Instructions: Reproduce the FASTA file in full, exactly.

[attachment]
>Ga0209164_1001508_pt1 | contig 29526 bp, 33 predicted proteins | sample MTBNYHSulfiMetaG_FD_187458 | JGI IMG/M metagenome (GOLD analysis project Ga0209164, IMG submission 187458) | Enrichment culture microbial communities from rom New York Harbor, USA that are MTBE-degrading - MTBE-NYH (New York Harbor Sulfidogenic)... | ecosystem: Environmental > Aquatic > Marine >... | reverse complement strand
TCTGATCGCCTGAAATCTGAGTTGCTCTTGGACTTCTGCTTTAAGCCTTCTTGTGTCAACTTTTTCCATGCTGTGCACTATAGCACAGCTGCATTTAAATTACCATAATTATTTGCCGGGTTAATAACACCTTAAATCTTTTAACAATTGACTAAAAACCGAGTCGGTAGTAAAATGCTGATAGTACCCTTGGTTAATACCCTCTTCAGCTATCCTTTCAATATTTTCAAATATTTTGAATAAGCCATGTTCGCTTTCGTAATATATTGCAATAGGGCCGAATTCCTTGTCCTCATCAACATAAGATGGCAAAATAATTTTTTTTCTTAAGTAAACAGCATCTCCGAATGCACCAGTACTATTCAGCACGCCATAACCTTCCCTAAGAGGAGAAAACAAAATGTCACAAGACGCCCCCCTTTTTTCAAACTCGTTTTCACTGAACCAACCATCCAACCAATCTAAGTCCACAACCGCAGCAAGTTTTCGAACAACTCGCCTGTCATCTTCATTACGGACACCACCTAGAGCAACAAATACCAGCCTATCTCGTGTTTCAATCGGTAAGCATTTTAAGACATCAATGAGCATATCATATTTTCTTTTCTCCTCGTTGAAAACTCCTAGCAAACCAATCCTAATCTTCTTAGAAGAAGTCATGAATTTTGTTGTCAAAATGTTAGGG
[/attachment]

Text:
>Ga0209164_1001508_pt1 | contig 29526 bp, 33 predicted proteins | sample MTBNYHSulfiMetaG_FD_187458 | JGI IMG/M metagenome (GOLD analysis project Ga0209164, IMG submission 187458) | Enrichment culture microbial communities from rom New York Harbor, USA that are MTBE-degrading - MTBE-NYH (New York Harbor Sulfidogenic)... | ecosystem: Environmental > Aquatic > Marine >... | reverse complement strand
TCTGATCGCCTGAAATCTGAGTTGCTCTTGGACTTCTGCTTTAAGCCTTCTTGTGTCAACTTTTTCCATGCTGTGCACTATAGCACAGCTGCATTTAAATTACCATAATTATTTGCCGGGTTAATAACACCTTAAATCTTTTAACAATTGACTAAAAACCGAGTCGGTAGTAAAATGCTGATAGTACCCTTGGTTAATACCCTCTTCAGCTATCCTTTCAATATTTTCAAATATTTTGAATAAGCCATGTTCGCTTTCGTAATATATTGCAATAGGGCCGAATTCCTTGTCCTCATCAACATAAGATGGCAAAATAATTTTTTTTCTTAAGTAAACAGCATCTCCGAATGCACCAGTACTATTCAGCACGCCATAACCTTCCCTAAGAGGAGAAAACAAAATGTCACAAGACGCCCCCCTTTTTTCAAACTCGTTTTCACTGAACCAACCATCCAACCAATCTAAGTCCACAACCGCAGCAAGTTTTCGAACAACTCGCCTGTCATCTTCATTACGGACACCACCTAGAGCAACAAATACCAGCCTATCTCGTGTTTCAATCGGTAAGCATTTTAAGACATCAATGAGCATATCATATTTTCTTTTCTCCTCGTTGAAAACTCCTAGCAAACCAATCCTAATCTTCTTAGAAGAAGTCATGAATTTTGTTGTCAAAATGTTAGGG